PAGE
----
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Researchers at the Cedars-Sinai Maxine Dunitz Neurosurgical Institute and Department of Neurosurgery have developed a unique, compact, relatively cost-effective imaging device to "light up" malignant brain tumors and other cancers. The experimental imaging modality comprises of a special camera designed and developed at Cedars-Sinai and a new, targeted imaging agent predicated on a synthetic version of a small protein, a peptide, located in the venom of the deathstalker scorpion. The imaging agent, Tumor Paint BLZ-100, a product of Blaze Bioscience Inc., homes to brain tumor cells. When enthused by a laser in the near-infrared part of the spectrum, it emanates a glow that is invisible to the eye but can be captured by the camera. Results of animal studies, published as the feature article in the February issue of Neurosurgical Focus, provide the basis for the launch of human clinical trials. The system would be used during surgery to determine if it allows neurosurgeons to remove more tumor and spare more healthy tissue. Malignant brain tumors called gliomas are among the most fatal of tumors, with patients usually surviving only around 15 months following diagnosis. "We know that survival statistics increase if we can remove all of a tumor, but it is impossible to visualize with the naked eye where tumor stops and brain tissue starts, and current imaging systems don't provide a definitive view," said chair and professor of the Department of Neurosurgery, the article's senior author, Keith Black, MD. "Gliomas have tentacles that invade normal tissue and present big challenges for neurosurgeons: Taking out too much normal brain tissue can have catastrophic consequences, but stopping short of total removal gives remaining cancer cells a head start on growing back. That's why we have worked to develop imaging systems that will provide a clear distinction, during surgery, between diseased tissue and normal brain," said Black, who also serves as the director of the Maxine Dunitz Neurosurgical Institute, director of the Johnnie L. Cochran, Jr. Brain Tumor Center and the Ruth and Lawrence Harvey Chair in Neuroscience. In studies in laboratory mice with implanted human brain tumors, the new imaging system clearly defined tumor tissue from normal brain tissue. Additionally, with near-infrared light's ability to penetrate deep into the tissue, the system identified tumors that had moved away from the main tumor and would have otherwise gone undetected. Pramod Butte, MBBS, PhD, research scientist and assistant professor in the Department of Neurosurgery, the article's first author, explained the tumor-imaging process comprises of two parts: deploying a fluorescent "dye" that latches only onto cancer cells, and using a laser and a special camera to render an invisible image visible. To get the dye to the tumor, it is connected to a peptide called chlorotoxin, which, converse to its name, is not toxic. It totally ignores normal tissue, yet seeks out and binds to a range of malignant tumor cells. It first was derived from the venom of the yellow Israeli scorpion, also called the deathstalker. Article co-author Adam Mamelak, MD, professor of neurosurgery and director of functional neurosurgery, has studied the synthetic version of chlorotoxin and its tumor-targeting properties for more than a decade. In this study, chlorotoxin was binded to a molecule, indocyanine green, a near-infrared dye, a version of which already is approved by the Food and Drug Administration. The chlorotoxin-indocyanine green combination, Tumor Paint BLZ-100, gives off a glow when stimulated by near-infrared light. "Injected intravenously, the chlorotoxin seeks out the brain tumor, carrying with it indocyanine green, which has been used in a variety of medical imaging applications. When we shine a near-infrared laser on the tissue, the tumor glows. But the glow emitted by the tumor is invisible to the human eye," said Butte, whose MBBS is India's equivalent of an MD. The camera device, designed in Butte's lab, solves this problem by capturing two images and combining them on a high-definition monitor. "Other experimental systems we have seen, which use different tumor-targeting methods, are larger and bulkier because they consist of two cameras," Butte said. "Our single-camera device takes both near-infrared and white light images simultaneously. This is achieved by alternately strobing the laser and normal white lights at very high speeds. The eye just sees normal light, but the camera is capturing white light once, near-infrared light next, over and over. We then superimpose the two HD images. The image from the laser shows the tumor, and the image produced from white light shows the visible 'landscape' so we can see where the tumor is in context to what we actually can see." The prototype is compact, but the authors said they are working to make the next generations even smaller, lighter and portable so the device will require very little space in operating room, allowing the neurosurgeon to focus on the operating microscope and give little attention on the imaging system. "We hope that eventually the camera can be transported in a small bag, but we are not sacrificing image quality for portability," Butte said. "In fact, most systems that use two cameras lose a lot of light. But because of the special filters we use and the way we arrange them, we lose very little light. And from what we have seen and tested, our device provides about 10 times greater sensitivity and contrast than others." In an editorial accompanying the journal article, David W. Roberts, MD, from the Section of Neurosurgery at the Geisel School of Medicine at Dartmouth College, said the Cedars-Sinai "paper presents a newer direction in which fluorescence-guided surgery may well be headed." He noted that the researchers overcame one of the limitations of near-infrared technology -- that it is outside of the visible portion of the spectrum. "In this regard, Butte and colleagues have contributed to the field with their implementation of an optical system that is sensitive and efficient. They have characterized well its performance in phantom and animal models, demonstrating proof-of-concept and ... Read more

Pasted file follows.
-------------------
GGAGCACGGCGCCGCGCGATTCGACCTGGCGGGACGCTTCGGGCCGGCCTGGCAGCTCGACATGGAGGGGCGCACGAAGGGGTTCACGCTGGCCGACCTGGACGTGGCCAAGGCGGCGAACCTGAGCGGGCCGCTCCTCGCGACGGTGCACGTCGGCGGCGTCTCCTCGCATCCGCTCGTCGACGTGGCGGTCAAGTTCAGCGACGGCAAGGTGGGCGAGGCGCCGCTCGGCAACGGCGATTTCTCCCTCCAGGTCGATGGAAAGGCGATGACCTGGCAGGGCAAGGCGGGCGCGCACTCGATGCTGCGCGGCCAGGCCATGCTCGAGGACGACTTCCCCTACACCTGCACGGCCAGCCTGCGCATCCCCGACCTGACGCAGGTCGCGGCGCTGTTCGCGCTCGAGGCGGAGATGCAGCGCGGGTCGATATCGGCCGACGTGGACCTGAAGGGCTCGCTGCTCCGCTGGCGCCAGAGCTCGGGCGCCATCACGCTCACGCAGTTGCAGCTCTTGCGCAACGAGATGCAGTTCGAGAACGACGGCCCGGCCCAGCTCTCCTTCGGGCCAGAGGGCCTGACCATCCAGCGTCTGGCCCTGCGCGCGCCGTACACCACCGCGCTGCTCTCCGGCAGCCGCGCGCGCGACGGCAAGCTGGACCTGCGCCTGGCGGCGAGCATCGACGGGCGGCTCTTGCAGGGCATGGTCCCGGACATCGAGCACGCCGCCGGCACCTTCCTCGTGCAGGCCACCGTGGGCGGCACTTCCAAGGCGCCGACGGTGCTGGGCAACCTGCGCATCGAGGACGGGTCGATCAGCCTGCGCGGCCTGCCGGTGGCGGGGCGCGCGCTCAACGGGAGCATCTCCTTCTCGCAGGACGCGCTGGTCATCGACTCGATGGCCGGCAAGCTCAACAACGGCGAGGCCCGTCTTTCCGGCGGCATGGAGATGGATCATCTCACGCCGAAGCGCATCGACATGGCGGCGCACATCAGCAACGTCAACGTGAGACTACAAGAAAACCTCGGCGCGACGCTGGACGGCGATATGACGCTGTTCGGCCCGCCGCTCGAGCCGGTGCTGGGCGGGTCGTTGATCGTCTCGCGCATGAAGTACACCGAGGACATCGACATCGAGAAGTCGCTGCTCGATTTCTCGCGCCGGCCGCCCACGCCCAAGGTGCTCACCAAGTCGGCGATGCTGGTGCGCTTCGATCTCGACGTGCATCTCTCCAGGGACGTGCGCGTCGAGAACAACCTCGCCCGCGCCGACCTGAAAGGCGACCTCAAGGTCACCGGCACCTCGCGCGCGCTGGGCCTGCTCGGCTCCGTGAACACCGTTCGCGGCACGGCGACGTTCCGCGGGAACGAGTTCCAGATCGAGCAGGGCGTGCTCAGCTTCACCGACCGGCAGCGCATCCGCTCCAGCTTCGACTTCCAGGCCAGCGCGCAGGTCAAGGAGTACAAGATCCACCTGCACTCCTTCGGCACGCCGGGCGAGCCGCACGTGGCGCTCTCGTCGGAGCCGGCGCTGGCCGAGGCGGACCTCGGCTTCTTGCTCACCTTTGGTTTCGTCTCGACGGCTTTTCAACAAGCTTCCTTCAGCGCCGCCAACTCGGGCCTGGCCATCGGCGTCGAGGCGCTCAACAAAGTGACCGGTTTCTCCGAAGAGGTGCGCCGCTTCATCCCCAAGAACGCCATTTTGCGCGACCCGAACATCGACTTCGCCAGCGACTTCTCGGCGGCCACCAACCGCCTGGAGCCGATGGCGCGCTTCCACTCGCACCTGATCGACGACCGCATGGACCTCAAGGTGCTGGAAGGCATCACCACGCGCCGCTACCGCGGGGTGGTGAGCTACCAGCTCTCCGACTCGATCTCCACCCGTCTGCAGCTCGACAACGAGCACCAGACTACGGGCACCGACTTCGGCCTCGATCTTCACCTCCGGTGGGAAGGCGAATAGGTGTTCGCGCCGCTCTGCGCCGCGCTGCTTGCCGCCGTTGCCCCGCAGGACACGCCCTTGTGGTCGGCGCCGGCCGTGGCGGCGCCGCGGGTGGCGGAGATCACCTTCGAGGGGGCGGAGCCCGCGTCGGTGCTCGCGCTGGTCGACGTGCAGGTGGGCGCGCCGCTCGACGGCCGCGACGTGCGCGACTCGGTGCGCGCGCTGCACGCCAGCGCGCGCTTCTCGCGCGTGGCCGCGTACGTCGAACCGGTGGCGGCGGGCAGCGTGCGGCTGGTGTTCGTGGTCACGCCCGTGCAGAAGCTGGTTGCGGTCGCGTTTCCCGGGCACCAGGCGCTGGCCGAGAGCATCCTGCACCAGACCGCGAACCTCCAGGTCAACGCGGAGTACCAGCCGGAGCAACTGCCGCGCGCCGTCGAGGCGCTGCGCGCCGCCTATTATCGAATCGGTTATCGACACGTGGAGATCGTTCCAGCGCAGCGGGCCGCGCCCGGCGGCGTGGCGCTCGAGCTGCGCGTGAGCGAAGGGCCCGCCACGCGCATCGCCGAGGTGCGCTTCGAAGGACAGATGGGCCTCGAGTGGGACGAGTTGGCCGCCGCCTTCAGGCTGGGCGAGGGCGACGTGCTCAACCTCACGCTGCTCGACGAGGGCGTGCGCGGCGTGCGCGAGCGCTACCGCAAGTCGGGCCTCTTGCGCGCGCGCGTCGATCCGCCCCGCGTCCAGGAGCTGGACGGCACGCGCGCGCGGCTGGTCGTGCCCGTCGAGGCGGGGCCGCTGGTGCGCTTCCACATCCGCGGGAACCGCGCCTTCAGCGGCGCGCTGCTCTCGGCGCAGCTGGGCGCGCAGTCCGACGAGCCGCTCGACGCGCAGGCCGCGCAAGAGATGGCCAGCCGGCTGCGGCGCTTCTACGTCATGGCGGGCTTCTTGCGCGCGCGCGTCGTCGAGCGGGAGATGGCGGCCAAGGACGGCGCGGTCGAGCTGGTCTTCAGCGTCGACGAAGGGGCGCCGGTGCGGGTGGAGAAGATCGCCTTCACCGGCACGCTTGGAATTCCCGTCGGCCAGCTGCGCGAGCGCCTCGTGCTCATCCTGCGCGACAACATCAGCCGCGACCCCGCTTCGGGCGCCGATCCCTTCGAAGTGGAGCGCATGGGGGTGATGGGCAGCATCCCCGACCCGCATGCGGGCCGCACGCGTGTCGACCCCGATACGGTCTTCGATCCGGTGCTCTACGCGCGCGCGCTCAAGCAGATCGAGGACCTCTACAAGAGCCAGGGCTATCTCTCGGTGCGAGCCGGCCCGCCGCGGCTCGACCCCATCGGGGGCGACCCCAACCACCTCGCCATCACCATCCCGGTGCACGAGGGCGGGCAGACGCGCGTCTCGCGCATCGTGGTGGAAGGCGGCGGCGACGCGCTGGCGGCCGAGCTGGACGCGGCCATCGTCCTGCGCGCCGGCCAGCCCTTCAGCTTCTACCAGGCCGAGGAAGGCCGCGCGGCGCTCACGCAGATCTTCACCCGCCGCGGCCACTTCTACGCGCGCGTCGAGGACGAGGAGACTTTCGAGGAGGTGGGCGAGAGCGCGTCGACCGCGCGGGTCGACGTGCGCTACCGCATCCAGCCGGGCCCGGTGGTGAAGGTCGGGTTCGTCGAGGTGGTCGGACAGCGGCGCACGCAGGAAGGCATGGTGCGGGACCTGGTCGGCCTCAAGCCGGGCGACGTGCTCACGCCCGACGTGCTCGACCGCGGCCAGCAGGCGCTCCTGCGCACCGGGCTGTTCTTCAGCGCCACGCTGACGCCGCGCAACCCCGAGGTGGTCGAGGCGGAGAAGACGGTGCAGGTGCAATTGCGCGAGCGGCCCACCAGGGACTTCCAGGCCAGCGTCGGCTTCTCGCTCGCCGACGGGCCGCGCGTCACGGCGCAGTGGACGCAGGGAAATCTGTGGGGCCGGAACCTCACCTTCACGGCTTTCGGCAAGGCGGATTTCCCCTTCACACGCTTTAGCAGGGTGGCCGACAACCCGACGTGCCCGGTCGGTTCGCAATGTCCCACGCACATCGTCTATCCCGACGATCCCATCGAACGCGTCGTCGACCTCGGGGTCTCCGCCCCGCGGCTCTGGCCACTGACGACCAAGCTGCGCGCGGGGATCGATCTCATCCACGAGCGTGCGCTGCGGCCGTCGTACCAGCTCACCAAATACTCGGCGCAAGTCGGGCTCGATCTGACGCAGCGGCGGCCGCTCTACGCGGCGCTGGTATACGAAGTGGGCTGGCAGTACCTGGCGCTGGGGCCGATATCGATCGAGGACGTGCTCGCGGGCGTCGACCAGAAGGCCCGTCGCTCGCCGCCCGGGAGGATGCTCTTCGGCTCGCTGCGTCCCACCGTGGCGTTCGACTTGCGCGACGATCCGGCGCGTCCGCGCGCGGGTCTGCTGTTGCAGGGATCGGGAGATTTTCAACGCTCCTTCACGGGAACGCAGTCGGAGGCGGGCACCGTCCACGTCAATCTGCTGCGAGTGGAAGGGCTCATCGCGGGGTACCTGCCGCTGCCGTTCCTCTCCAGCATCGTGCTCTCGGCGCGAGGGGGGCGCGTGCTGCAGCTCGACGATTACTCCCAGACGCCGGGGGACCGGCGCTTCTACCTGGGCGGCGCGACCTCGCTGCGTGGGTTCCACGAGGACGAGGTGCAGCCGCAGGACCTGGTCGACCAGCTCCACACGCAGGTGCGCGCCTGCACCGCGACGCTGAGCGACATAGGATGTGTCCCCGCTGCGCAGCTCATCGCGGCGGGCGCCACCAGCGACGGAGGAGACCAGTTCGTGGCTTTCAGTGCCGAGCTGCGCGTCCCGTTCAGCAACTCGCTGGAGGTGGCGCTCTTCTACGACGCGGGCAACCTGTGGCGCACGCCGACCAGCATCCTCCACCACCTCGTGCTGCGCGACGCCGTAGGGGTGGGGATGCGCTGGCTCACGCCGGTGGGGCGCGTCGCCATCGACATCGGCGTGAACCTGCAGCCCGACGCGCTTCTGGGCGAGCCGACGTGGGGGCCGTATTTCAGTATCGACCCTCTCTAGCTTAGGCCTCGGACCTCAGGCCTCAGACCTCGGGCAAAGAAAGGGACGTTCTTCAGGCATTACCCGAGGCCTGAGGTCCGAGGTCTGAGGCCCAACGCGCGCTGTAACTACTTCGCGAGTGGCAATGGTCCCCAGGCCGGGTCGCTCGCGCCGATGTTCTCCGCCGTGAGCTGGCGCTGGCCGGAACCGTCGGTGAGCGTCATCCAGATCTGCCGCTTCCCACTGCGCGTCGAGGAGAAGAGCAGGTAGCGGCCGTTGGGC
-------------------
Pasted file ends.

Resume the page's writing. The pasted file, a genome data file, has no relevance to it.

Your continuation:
Carotid Artery MRI Helps Predict Possibility of …

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Based on a new study published online in the journal Radiology, noninvasive imaging of carotid artery plaque with MRI can precisely predict future cardiovascular events like strokes and heart attacks in people without a history of cardiovascular disease. For quite some time researchers have known that some arterial plaque is more hazardous due to its vulnerability to rupture. MRI can distinguish features of vulnerable plaque, such as a lipid core with a thin fibrous cap. This capability makes MRI a promisingly valuable tool for identifying patients at risk for later cardiovascular events. To study the predictive value of MRI plaque imaging, researchers conducted carotid artery ultrasound and MRI on 946 asymptomatic patients from the Multi-Ethnic Study of Atherosclerosis (MESA). The carotid arteries are the large vessels found on either side of the neck that carry oxygenated blood to the front part of the brain. They are highly accessible for imaging, and their condition tends to mirror that of the coronary arteries that supply the heart with oxygenated blood. The researchers applied ultrasound to evaluate carotid wall thickness and MRI to define carotid plaque composition and the remodeling index, a measure of changes in vessel size. Imaging results were juxtaposed with cardiovascular events, including heart attacks, stroke and death, for an average of 5 and a half years following examination. "We studied asymptomatic individuals with a low risk of cardiovascular events at baseline and used noninvasive imaging to predict the risk of an event downstream. This is the first population-based prospective study to determine if vulnerable plaque features by MRI add to the risk of a cardiovascular event beyond the traditional risk factors,” said David A. Bluemke, M.D, Ph.D., from the National Institutes of Health Clinical Center in Bethesda, Md Cardiovascular events took place in 59 of the patients. Abnormal thickening of the carotid artery wall and the existence of a lipid core and calcium in the internal carotid artery on MRI were major predictors of subsequent events. A lipid core was present in almost half of the patients who had an event, as opposed to only 17.8 percent of those who did not have an event. "The primary factors that predicted future risk were measures of vessel wall thickness in combination with the presence or absence of a lipid core. The presence of a lipid core was 50 percent more common in people who had subsequent events,” said Bluemke. Use of MRI improved the reclassification of baseline cardiovascular risk in the study group. When both the carotid remodeling index and lipid core were used for risk stratification, around 16 percent more patients with events and 7 percent without events were correctly reclassified compared with the use of traditional risk factors. "The results bolster the use of MRI as a surrogate marker of efficacy in therapeutic studies and point to a role in determining which patients might need more aggressive treatments. As risk factor prediction gets better, we'll be able to screen more intelligently and use more intensive treatments in those individuals who face a higher risk of cardiovascular events,” said Bluemke. Bluemke noted that sequences for plaque composition could be readily integrated to existing carotid MRI angiography protocols for clinical purposes. "Carotid MRI has significant advantages," he said. "The results are more reproducible than those of ultrasound." Availability and cost effectiveness could limit and restrict the use of MRI, Bluemke warned. However, ultrasound and computed tomography (CT) are viable alternatives for screening, he noted, especially with improvements in CT dose ... Read more